It’s not what ya know, it’s who ya know. Or, more appropriately in the case of Brett Margaritas, it’s not what ya can do, it’s where ya live.
Like Morgan Campbell and a few others, Brett grew up on the other side of the world-the side without many (or, at times, any) skateboarding magazines, photographers, and filmers. Like most motivated Perth locals, Brett spent the better part of the late 90s saving up to take three-month trips (the longest a travel visa will allow) to skateboarding’s mecca-the United States-where it’s completely possible for an unknown Australian with the right amount of talent and drive to become a star.
This time Brett came accompanied by rumors he’s been on fire lately, skating amazingly, and impressing Aussies and Americans alike. He and I played phone tag for a couple weeks before connecting on the phone to talk about living out of a backpack in order to be nearer to the show … even if only for three months at a time.
How old are you?
Where were you born?
Perth, Western Australia.
Where do you currently live?
In a backpack, at the moment.
Technically you’re still living in Perth, but you’ve been here for a while, right?
Yeah, I live there, but at the moment I’m not there, and I don’t know when I’m going to be back there.
How many times have you been to the States?
This is my third time. I came before in ’95 and ’96. The first two times I stayed on the East Coast for a few months, skated a few parks and a lot of ramps. The only time I spent in California was in the airport.
And this time you’re getting to spend some California time?
Yeah, which has been fun.
Did you save up to come to the U.S., or did a sponsor pay to send you out?
I pretty much got here by myself. It was kind of a last-minute thing. I was just at home skating the same kind of stuff every day, and it had been a few years since I traveled overseas, so I saved my money and got out of there as quick as I could.
How long does it take to save for a trip like that?
I did it in like six months. The credit card keeps me going, too.
What’s your current sponsorship situation? Are you sponsored by American companies?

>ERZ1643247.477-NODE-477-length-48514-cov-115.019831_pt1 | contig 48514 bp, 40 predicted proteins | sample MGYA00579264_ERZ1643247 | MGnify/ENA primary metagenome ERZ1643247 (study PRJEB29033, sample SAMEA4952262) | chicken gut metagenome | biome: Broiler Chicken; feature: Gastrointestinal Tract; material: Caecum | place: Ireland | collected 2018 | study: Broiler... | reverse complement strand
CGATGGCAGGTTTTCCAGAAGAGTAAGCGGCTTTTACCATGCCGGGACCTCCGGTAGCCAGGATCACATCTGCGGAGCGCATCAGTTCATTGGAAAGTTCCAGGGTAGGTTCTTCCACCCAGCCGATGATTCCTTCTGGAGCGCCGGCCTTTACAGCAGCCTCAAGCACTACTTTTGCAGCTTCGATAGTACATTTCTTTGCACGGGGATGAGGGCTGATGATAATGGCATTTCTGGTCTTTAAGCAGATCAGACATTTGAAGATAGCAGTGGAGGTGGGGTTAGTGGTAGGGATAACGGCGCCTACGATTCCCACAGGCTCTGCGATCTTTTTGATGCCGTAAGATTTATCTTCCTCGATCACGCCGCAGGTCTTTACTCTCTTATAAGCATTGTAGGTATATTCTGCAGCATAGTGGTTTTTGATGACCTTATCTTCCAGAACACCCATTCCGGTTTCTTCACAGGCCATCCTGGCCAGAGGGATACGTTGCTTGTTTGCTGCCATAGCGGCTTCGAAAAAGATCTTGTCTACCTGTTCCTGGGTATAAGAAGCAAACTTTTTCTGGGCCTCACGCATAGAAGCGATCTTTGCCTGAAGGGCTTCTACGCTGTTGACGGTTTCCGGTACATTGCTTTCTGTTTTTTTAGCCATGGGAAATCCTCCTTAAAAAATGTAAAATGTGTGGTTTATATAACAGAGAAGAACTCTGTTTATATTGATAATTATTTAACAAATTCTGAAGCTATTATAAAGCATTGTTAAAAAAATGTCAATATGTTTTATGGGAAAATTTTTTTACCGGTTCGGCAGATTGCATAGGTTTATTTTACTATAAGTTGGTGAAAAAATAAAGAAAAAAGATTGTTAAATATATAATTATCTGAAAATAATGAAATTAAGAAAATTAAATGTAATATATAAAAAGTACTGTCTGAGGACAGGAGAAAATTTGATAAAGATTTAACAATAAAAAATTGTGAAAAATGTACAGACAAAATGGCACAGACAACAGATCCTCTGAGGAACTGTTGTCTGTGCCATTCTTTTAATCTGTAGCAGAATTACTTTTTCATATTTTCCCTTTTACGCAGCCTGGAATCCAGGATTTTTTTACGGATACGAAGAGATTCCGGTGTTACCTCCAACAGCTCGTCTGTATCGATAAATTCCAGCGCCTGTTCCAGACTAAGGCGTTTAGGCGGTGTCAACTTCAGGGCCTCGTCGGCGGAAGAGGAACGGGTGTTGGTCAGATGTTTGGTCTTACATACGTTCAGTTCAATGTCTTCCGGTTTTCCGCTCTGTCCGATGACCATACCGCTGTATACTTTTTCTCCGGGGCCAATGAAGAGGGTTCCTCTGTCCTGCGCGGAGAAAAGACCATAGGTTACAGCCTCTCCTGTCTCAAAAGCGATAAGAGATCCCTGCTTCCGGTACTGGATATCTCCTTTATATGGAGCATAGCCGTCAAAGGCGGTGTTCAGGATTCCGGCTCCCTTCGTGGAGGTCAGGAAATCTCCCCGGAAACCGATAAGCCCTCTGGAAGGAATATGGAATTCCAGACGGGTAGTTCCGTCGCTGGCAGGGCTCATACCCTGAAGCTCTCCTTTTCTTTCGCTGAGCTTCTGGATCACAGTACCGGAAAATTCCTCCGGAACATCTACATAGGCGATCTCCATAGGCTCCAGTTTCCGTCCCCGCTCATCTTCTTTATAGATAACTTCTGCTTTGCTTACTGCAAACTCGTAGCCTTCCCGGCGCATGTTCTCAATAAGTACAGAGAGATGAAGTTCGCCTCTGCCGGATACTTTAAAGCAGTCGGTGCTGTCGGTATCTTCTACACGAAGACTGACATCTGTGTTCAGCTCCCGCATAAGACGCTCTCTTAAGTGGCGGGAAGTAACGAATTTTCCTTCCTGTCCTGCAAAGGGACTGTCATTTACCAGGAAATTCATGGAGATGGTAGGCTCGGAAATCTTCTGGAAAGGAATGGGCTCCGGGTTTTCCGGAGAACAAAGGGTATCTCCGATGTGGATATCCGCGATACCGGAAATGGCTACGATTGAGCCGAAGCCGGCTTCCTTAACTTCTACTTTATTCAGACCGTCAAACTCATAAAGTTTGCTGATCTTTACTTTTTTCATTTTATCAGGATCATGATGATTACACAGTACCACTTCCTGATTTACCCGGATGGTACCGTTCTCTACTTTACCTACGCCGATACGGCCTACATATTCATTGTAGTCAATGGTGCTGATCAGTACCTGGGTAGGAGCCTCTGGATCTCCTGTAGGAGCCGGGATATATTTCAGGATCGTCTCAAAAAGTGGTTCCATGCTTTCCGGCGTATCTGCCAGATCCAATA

Yeah. I ride for Think, Emerica, and Split, but I also ride for a skate shop back home called Momentum.
While you’re out here, is Think helping you with stuff?
Yeah, they’ve been helping me out with product and stuff like that, and they’ve helped me a little bit with money here and there, which comes in handy. Emerica’s been super good as well, flowing me plenty of shoes.
What are your plans with skateboarding? Is your goal to be a pro?
I wouldn’t say it’s my goal … but it would definitely be nice-obviously, because of the travel and the full deal. I mean, my goal in skating is to skate, and keep skating, and whatever comes along, I’m stoked on.
To be a pro, is it mandatory to spend time in the States?
Yeah, definitely. I mean, in Australia there’re obviously a lot of pros, but it’s not on the same scale as the United States. You can make a living skateboarding in Australia, but to make any kind of impact worldwide … yeah, it’s all California.
What are the major differences between Perth and Los Angeles?
Back home there’s a small population and an even smaller skating population, everyone knows everyone else, and everyone is friendly. Whereas, L.A. is so big and most people don’t ever get to meet each other, and that causes everyone to be a bit standoffish to each other.
So it’s harder to meet people here than at home?
It’s probably not harder to meet people, but you meet somebody, you hang out with them for a few days, and then you never see them again. Back home you kind of see your friends constantly, and you get to know them really well.
What are your plans for the next few months? Are you just going to try to stay here and keep it going?
I want to stick around here as long as I can, because there’s so much more stuff to skate than back home. After thaat, I’m going to head to Japan for a while and check that place out.
Japan is really expensive, how do people hook that up?
I’ve been fortunate. My girlfriend’s godmother lives there, so we’ve got a place to stay. And I know friends of friends who skate over there as well, so I can definitely hook up with people when I get there. The place is definitely super expensive, so having accommodations is the best possible way. I’ve never been there before, so I don’t know what to expect.
I’ve heard in Japan you can get almost anything out of vending machines.
Yeah, I heard that, too. I heard you can get beer in vending machines. I’m pretty stoked on it. Japan’s the place I wanted to go the most in the world, because it just seems like the craziest place to be. Like beer and girls’ underwear in vending machines-what’s up with that?